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Of mice and men

Fancy Mice

IF YOU thought the dog fancy got a bad press, with accusations of doping, cheating and fighting (and that’s just the owners), then take heart from the fact that ours isn’t the only animal fancy under the media spotlight.

Recently allegations of drunken assault and the mysterious death of a prize-winning mouse have upset the tranquillity of the National Mouse Club.

Since the story broke in the tabloids, sparked by an initial report in a Midlands newspaper, Mouse fanciers have closed ranks and secrecy surrounds exactly what happened during the NMC’s Spring Cup Show on February 29 at the village hall in Snareshill, near Wolverhampton. However, the incident is being described as the worst scandal in the club’s history.

Allegations against one member are being investigated by the committee of the club, which consists of one hundred and fifty members, drawn from ten regional clubs who breed to standards as stringent as those set for dogs, cats and rabbits.One breeder said that various versions of what happened are now circulating.


"One account says that a member got drunk and punched another member, Bob Chappell, on the nose, then strangled his winning mouse with his bare hands," he told The Times last week.

Mr Chappell, a meat wholesaler from Shrewsbury, confirmed that his prize-winning chocolate tan mouse was found dead in its cage. "It is true there was an incident involving another member who is being investigated, but that is nothing to do with the death of the mouse.
That could have been from a heart attack or a number of other reasons. The altercation with the member was just the last straw which broke the camel’s back after a string of incidents in which he had been involved."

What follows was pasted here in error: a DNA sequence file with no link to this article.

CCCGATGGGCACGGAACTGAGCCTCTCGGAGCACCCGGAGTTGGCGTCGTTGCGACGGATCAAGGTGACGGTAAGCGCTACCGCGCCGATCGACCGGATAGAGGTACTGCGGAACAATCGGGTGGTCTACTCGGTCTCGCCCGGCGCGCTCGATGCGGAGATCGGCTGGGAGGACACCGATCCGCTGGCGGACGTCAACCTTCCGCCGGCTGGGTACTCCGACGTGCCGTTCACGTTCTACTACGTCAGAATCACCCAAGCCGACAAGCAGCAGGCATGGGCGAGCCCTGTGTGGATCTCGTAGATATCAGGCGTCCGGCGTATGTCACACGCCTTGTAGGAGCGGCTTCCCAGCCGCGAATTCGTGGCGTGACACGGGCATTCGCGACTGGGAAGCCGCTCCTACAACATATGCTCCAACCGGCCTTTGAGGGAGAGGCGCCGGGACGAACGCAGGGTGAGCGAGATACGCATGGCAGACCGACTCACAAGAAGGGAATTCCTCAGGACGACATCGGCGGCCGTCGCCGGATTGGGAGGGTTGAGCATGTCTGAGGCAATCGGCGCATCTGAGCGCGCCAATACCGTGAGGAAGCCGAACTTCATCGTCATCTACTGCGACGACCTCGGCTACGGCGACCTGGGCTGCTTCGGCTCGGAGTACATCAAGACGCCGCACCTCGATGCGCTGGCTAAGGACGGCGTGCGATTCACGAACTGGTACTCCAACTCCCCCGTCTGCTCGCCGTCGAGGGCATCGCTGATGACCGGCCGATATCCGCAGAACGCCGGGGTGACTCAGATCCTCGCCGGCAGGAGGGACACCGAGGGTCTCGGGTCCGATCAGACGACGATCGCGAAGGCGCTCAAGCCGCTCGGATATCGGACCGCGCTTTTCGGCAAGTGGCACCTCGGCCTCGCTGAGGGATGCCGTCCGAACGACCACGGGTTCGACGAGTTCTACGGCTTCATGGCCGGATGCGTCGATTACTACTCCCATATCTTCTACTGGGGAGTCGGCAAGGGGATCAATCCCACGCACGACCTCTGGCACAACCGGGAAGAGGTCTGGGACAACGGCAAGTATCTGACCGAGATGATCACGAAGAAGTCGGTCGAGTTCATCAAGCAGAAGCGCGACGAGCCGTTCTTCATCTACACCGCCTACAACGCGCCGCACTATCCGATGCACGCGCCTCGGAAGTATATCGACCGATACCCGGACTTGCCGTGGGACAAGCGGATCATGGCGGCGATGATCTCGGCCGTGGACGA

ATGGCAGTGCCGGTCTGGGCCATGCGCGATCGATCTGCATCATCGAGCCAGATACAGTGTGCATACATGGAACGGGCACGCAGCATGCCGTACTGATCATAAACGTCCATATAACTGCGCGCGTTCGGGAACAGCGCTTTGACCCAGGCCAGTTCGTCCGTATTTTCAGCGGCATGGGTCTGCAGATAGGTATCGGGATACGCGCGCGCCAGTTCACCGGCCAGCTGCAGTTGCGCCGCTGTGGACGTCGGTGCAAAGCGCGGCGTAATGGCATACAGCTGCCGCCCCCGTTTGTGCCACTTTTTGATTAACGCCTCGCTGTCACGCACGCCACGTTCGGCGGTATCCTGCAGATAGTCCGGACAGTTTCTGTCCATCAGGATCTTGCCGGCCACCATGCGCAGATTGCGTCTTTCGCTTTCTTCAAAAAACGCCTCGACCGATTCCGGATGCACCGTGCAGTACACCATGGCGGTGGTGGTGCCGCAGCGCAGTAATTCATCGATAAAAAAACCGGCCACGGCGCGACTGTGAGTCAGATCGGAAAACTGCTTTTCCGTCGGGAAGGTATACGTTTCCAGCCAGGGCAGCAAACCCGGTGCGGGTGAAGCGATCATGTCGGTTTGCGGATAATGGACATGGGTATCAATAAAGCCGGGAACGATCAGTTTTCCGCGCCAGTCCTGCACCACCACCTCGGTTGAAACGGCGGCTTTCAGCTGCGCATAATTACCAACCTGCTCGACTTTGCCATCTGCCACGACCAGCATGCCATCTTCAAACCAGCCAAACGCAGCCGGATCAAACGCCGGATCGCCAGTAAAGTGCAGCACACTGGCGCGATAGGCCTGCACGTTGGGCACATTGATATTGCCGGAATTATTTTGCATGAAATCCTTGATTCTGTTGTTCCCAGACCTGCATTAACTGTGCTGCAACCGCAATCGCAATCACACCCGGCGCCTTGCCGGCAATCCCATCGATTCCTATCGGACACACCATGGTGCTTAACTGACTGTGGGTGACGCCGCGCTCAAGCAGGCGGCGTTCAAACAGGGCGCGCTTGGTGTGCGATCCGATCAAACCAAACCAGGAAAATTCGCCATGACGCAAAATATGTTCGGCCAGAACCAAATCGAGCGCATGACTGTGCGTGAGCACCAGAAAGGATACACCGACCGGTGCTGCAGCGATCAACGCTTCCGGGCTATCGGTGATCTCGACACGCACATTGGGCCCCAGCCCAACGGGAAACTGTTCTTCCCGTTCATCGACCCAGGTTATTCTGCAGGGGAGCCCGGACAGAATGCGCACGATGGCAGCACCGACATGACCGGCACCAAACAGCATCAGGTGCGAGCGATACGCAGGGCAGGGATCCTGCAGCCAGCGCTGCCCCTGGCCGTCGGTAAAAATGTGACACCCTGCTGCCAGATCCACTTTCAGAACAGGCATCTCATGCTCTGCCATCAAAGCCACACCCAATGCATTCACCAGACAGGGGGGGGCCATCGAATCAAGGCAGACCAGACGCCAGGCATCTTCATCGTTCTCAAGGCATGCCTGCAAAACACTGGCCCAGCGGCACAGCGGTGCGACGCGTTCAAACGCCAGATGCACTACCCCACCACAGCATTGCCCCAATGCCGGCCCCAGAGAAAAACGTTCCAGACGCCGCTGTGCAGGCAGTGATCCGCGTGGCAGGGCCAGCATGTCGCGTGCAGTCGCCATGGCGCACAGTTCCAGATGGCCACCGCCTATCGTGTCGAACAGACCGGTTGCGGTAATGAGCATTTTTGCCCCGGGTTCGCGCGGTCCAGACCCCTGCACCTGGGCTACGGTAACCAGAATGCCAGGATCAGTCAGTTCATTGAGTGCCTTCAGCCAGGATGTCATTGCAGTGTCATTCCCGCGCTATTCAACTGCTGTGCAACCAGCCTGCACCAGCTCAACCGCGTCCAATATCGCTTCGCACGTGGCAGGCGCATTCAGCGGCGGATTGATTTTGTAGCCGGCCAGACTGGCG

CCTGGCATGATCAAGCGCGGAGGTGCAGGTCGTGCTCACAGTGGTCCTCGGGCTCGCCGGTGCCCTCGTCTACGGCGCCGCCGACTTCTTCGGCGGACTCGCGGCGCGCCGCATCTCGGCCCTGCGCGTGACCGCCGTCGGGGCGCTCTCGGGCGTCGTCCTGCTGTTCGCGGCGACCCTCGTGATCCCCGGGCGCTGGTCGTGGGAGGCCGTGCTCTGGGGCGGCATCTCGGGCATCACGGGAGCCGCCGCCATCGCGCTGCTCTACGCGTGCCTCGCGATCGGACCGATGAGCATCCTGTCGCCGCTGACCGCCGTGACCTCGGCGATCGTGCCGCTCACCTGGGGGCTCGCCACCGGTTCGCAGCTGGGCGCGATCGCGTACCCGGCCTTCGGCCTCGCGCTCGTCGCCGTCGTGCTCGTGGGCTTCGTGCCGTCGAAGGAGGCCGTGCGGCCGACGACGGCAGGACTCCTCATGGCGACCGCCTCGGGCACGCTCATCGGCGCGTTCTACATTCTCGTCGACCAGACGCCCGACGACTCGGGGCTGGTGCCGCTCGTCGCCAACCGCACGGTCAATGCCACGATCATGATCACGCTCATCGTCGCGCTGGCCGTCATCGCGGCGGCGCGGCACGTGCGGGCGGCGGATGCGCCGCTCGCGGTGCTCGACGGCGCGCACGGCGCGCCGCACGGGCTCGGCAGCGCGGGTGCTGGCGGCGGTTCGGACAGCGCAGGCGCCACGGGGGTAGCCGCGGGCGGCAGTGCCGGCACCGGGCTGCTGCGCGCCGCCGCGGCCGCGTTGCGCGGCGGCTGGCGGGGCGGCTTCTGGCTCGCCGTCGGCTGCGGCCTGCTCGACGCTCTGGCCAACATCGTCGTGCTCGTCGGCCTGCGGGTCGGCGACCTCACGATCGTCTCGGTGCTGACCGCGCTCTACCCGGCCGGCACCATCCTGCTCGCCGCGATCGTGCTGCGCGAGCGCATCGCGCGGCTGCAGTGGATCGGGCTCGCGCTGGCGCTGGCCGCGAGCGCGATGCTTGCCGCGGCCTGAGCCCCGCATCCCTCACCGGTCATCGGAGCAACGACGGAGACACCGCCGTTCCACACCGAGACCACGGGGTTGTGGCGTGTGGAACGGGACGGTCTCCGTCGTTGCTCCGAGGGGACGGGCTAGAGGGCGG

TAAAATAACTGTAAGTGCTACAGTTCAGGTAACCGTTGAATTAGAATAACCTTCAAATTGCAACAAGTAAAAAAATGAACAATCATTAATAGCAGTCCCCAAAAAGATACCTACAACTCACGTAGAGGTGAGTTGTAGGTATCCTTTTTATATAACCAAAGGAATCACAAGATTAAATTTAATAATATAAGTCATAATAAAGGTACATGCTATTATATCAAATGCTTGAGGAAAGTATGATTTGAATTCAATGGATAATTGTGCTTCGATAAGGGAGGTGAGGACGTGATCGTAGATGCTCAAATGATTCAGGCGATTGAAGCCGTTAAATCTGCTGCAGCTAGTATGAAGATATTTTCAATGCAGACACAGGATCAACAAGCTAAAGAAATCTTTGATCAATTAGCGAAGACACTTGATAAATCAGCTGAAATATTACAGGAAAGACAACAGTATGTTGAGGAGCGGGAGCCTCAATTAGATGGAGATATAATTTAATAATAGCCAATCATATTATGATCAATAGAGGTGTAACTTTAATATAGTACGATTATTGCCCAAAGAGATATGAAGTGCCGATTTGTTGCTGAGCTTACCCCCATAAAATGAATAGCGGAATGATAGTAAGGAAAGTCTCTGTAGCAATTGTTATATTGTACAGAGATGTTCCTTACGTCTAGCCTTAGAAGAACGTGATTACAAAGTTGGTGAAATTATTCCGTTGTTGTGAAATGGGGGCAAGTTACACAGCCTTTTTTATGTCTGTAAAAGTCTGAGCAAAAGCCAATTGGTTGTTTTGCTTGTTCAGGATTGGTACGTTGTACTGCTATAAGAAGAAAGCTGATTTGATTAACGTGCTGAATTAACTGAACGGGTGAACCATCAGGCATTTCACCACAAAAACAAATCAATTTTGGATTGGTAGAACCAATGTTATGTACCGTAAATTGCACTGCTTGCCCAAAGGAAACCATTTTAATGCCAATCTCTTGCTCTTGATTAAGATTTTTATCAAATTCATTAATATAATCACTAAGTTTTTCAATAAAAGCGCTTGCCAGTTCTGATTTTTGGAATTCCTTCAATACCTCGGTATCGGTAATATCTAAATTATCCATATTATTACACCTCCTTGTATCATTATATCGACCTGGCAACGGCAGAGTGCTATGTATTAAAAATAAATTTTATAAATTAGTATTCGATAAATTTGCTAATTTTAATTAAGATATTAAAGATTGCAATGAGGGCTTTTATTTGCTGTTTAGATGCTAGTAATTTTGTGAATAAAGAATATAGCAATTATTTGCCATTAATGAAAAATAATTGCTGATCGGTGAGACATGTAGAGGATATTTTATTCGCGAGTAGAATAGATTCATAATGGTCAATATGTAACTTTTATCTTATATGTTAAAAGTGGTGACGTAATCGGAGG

Mr Chappell tried to play down the whole incident, saying: "He was a great little mouse but he’s not the best one I’ve got. Some of the others are fantastic champions. But he had potential and, more importantly, he was a living thing and I never like to see an animal die.

Because of my job at the abattoir, I am surrounded by death, but I have found you can live with it if these animals die humanely.

"I am clinging to the hope that my mouse died very quickly of a heart attack as soon as the row started. I’ve had a few champions in my time but I’ve never had one die on me so soon after winning."

Mr Chappell refused to name the member concerned, but added that if he was found guilty, he would expect him to be banned from further involvement with the club.

"Whatever the outcome, I will respect the Committee’s judgement," he added.
Brian Cookson, the club secretary, who keeps 100 mice in his garage in Bradford, refused to discuss the incident. "Whatever happened is nothing to do with you if you are not a member," he said.

Another local Mouse fancier muttered darkly: "This is a local club for local members. There’s nothing for you here."

It’s rather refreshing that it’s not just the Dog Fancy who attract a bad press is it? Still, we have to be envious that the Mouse Fancy has only had a bad press once in 109 years!

* The National Mouse Club was founded in the same year as OUR DOGS newspaper in 1895 to "promote the breeding and exhibition of fancy mice". Many of the early fanciers were already well known within the dog, cat, rabbit and cavy fancies, such as Enoch Welburn, who became the NMC’s first Secretary between 1895 and 1897, Miss Charlotte Grimston and allrounder Mr T B Mason.

It was OUR DOGS one-time newspaper rival, ‘Fur & Feather’ that was instrumental in the formation of the NMC, acting in the same capacity as the Internet today, to allow would-be Mouse Fanciers from all over the country to elect the club’s first Committee form a number of candidates who threw their hats into the ring.


The club was first founded in 1895 as the British Mouse Club, but its name was changed the following year to the National Mouse Club. The club really took off when its enthusiastic second – and longest-serving Hon Secretary, Walter Maxey took over. Maxey, a stevedore from London’s East End worked tirelessly for the Fancy’s cause over the next ten years, seeing the club grow tremendously and achieve a membership of close on three thousand, whilst several regional clubs were formed.

In 1901, the Club began to cater for fancy rats, which also gained great popularity, causing the club’s name to be changed in 1912 to the National Mouse and Rat Club. However, in 1929, when economic uncertainty threatened the entire Mouse Fancy, many of the regional Mouse Clubs amalgamated back into the parent club, which then reverted to the original name of National Mouse Club.

Nowadays, the membership remains static at around 150 members nationwide, although the Mouse Fancy has spread worldwide to other countries including the USA, Scandinavia and Germany.